In this article, we will discuss tools to inform broadband planning. Specifically, when and how to use surveys to gather input from the public in your broadband and digital equity planning and explore types of exploratory conversations to support broadband expansion opportunities in your communities.
Objectives of Conducting a Survey
Conducting a survey can benefit a broadband committee or community leaders to learn more about existing broadband services, the need for broadband expansion, and potential barriers. To develop and conduct a survey, it is essential to identify (and articulate to the public) your objectives. Your objectives will also help determine what you ask in your survey and drive many details.
Benefits of Conducting a Survey
Several broader benefits come from conducting a survey that your community (& committee) may benefit from.
During this survey planning process, there are many variables to consider. Each consideration can impact others, so careful planning is critical.
- Purpose of the Survey: “What do you want to learn?” and “What are you going to do with the information once it’s gathered?”.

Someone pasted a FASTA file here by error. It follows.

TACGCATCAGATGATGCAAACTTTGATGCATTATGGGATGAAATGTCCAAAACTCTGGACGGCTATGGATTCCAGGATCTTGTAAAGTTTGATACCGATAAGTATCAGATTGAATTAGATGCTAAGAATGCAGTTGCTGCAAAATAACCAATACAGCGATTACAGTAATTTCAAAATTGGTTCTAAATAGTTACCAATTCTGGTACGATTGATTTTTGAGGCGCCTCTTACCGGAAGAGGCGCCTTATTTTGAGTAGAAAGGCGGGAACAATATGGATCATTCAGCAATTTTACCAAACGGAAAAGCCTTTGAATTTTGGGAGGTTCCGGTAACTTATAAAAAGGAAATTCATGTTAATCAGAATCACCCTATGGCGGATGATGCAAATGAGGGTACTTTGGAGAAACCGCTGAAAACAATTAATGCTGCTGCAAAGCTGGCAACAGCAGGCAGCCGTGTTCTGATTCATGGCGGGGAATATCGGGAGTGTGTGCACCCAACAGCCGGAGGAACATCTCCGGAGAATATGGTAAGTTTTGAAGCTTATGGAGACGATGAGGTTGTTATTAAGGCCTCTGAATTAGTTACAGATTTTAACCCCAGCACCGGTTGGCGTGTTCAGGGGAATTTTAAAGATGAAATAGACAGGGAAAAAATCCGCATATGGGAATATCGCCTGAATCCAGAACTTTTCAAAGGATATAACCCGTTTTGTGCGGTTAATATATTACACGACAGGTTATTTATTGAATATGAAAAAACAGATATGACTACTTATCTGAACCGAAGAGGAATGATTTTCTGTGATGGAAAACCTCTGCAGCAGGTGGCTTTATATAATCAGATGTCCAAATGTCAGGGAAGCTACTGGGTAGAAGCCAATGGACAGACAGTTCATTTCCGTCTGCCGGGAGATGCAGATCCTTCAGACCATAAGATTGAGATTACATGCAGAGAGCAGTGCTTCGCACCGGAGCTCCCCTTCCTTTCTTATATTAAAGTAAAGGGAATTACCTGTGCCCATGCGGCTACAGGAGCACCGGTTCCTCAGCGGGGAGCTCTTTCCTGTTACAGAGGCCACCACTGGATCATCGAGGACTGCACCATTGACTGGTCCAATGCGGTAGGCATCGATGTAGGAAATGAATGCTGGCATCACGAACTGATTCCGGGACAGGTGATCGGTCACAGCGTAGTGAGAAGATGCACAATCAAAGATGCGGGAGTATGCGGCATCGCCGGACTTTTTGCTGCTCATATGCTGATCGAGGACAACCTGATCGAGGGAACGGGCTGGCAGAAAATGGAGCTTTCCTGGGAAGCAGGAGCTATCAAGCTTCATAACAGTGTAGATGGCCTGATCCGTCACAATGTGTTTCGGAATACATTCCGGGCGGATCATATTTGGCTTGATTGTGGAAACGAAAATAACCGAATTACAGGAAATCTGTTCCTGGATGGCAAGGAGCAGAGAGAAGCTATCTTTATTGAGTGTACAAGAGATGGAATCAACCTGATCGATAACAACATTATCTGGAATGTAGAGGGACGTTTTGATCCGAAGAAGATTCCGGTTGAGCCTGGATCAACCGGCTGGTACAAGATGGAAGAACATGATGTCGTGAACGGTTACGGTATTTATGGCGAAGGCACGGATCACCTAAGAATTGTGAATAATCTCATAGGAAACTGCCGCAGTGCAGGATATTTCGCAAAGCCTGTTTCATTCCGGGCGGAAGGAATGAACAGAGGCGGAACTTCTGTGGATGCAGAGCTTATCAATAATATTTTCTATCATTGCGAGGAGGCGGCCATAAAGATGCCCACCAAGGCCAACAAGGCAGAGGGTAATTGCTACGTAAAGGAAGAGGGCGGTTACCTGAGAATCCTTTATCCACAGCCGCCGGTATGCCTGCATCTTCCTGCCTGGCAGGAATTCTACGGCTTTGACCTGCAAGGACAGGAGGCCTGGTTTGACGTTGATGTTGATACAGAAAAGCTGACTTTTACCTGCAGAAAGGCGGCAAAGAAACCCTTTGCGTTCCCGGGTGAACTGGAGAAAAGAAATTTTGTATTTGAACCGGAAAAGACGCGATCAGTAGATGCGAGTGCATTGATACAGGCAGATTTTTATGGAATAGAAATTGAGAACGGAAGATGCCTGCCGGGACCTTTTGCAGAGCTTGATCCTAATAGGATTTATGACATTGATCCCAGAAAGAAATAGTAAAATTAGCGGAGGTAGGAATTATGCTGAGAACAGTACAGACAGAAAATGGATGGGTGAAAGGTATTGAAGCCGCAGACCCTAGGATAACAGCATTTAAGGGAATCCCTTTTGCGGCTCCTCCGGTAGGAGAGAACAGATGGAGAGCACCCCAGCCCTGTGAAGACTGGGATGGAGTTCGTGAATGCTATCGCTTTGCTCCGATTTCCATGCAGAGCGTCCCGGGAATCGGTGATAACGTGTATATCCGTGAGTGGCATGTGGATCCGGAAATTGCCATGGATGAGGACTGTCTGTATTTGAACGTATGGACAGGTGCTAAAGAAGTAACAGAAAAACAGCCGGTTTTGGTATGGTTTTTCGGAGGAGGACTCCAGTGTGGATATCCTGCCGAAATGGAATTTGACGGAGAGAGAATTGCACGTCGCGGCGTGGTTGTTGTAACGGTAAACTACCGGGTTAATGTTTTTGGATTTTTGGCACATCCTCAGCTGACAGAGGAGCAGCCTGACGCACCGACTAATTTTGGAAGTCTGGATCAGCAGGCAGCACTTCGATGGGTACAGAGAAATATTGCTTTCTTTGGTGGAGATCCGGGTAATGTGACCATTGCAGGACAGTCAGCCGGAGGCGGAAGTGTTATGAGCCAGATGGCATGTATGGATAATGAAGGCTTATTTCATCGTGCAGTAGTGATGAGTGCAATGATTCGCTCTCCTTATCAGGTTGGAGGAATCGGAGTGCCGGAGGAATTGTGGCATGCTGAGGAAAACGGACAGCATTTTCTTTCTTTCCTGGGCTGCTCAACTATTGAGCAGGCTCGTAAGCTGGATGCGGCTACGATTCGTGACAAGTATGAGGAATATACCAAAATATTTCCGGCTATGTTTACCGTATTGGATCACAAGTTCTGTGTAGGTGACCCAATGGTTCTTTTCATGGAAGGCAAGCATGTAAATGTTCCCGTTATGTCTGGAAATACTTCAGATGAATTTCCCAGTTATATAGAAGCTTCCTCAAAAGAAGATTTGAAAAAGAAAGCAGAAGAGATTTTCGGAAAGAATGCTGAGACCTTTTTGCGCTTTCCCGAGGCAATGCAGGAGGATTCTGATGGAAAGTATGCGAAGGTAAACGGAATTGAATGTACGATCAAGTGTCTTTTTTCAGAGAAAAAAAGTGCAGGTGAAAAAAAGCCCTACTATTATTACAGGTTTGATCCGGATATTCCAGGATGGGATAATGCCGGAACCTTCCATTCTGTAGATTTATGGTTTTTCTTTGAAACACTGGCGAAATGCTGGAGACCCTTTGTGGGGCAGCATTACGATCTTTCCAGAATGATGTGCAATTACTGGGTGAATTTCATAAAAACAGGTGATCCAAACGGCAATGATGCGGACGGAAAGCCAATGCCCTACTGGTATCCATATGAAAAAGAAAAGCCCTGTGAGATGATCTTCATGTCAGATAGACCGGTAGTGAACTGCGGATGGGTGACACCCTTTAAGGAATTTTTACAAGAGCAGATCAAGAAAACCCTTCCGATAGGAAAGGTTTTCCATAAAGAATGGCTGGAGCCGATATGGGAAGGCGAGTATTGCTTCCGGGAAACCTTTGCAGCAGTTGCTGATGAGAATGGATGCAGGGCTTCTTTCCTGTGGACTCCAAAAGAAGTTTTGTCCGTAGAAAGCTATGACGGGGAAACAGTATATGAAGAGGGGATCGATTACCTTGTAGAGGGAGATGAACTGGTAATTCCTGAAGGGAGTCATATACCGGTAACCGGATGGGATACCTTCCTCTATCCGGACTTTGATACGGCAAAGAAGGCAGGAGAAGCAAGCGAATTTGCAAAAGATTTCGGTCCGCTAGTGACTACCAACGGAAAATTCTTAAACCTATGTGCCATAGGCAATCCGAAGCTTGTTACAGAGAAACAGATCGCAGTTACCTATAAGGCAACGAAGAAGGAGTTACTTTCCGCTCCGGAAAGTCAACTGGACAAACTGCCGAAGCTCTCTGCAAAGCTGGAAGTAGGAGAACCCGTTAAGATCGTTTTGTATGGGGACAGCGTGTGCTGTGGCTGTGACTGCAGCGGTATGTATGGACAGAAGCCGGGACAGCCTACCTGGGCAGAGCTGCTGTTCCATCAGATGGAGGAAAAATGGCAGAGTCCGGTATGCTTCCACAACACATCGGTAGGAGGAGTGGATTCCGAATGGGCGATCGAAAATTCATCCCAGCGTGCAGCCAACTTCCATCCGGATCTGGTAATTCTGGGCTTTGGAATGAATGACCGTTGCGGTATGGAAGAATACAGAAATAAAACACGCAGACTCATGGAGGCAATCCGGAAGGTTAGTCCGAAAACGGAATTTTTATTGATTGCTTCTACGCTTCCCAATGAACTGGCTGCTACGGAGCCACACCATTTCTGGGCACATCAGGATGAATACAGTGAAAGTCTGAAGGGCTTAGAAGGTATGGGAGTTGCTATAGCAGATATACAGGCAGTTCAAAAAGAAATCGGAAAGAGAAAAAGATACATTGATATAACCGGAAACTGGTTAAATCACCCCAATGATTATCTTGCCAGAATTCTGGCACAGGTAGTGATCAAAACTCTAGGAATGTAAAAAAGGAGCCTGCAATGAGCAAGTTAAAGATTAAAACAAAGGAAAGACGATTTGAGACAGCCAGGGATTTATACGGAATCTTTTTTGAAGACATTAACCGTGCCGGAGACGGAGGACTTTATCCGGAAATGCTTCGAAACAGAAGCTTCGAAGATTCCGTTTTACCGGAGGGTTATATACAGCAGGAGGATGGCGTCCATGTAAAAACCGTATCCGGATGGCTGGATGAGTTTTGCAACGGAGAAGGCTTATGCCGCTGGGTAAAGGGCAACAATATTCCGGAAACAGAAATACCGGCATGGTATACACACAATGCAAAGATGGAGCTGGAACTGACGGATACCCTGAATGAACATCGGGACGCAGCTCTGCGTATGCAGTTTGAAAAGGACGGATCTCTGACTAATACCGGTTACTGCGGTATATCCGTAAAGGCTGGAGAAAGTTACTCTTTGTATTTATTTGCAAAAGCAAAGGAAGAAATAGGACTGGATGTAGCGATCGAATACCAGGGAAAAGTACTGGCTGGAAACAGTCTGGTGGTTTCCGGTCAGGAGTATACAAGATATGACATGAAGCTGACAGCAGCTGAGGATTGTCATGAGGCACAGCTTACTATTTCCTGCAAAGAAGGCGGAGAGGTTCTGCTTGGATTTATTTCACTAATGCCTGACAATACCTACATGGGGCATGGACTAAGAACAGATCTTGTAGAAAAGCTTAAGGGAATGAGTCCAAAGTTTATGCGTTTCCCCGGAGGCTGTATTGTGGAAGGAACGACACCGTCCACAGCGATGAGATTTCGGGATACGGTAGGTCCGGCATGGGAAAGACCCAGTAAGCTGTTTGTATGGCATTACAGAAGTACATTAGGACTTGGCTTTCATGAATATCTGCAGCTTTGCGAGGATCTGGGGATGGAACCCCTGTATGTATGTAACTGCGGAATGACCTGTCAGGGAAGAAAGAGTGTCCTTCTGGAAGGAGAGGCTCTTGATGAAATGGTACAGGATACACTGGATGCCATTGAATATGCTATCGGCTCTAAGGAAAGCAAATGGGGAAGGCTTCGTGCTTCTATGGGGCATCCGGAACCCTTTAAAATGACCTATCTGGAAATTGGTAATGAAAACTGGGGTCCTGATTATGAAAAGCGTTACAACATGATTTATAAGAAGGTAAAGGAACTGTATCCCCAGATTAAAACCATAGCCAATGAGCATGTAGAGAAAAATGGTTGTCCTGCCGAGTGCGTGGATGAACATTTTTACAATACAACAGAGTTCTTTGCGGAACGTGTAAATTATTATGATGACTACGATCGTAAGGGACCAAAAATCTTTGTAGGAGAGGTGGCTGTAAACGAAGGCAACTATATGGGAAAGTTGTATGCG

- Scale: “What is the area you want to be surveyed?” Is it the whole county? Is it a city, village, or town? Is it a larger region covering more than one county? Or is it more finite, like a specific neighborhood or subdivision?
- Population to be surveyed: For example, maybe it’s a large enough area, and funds are limited that you are looking to gather a statistically significant sample and not disseminate it to every address in that area. Or maybe you are considering surveying everyone in a large area, and it’s open access to anyone within that area? Or maybe it’s a concentrated area, and you are looking for a 100% response?
- Survey tool: Paper (manual), online, or hybrid
- In-house or contracted out: Are you using your own available resources to do all the work? Or do you need someone with knowledge in this area to do this process?
- Publicity and engagement: How will you inform people about the survey and why you are doing it? How will you promote it and get the word out? And who can assist you in spreading the word about the survey and what you are trying to achieve?
Survey Example: Iowa County
- Identify gaps in service (At the time, the maps overstated the extent of broadband availability).
- Demonstrate the need and value that people put on having good broadband.
- Identify how services are being used now and their goals for the future.